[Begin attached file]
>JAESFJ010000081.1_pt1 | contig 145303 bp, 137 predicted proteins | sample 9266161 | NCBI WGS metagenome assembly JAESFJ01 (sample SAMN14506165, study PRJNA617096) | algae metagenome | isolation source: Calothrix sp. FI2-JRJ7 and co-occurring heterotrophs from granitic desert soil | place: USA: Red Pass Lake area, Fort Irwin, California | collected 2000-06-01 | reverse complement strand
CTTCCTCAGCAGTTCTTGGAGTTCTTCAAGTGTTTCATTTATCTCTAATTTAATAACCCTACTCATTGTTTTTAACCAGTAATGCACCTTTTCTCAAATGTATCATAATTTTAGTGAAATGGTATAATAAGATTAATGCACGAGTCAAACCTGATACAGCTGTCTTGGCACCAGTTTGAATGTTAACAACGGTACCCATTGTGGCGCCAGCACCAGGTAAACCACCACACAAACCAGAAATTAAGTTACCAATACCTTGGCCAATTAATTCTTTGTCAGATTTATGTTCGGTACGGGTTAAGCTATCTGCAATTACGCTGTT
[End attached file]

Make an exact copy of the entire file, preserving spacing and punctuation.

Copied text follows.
>JAESFJ010000081.1_pt1 | contig 145303 bp, 137 predicted proteins | sample 9266161 | NCBI WGS metagenome assembly JAESFJ01 (sample SAMN14506165, study PRJNA617096) | algae metagenome | isolation source: Calothrix sp. FI2-JRJ7 and co-occurring heterotrophs from granitic desert soil | place: USA: Red Pass Lake area, Fort Irwin, California | collected 2000-06-01 | reverse complement strand
CTTCCTCAGCAGTTCTTGGAGTTCTTCAAGTGTTTCATTTATCTCTAATTTAATAACCCTACTCATTGTTTTTAACCAGTAATGCACCTTTTCTCAAATGTATCATAATTTTAGTGAAATGGTATAATAAGATTAATGCACGAGTCAAACCTGATACAGCTGTCTTGGCACCAGTTTGAATGTTAACAACGGTACCCATTGTGGCGCCAGCACCAGGTAAACCACCACACAAACCAGAAATTAAGTTACCAATACCTTGGCCAATTAATTCTTTGTCAGATTTATGTTCGGTACGGGTTAAGCTATCTGCAATTACGCTGTT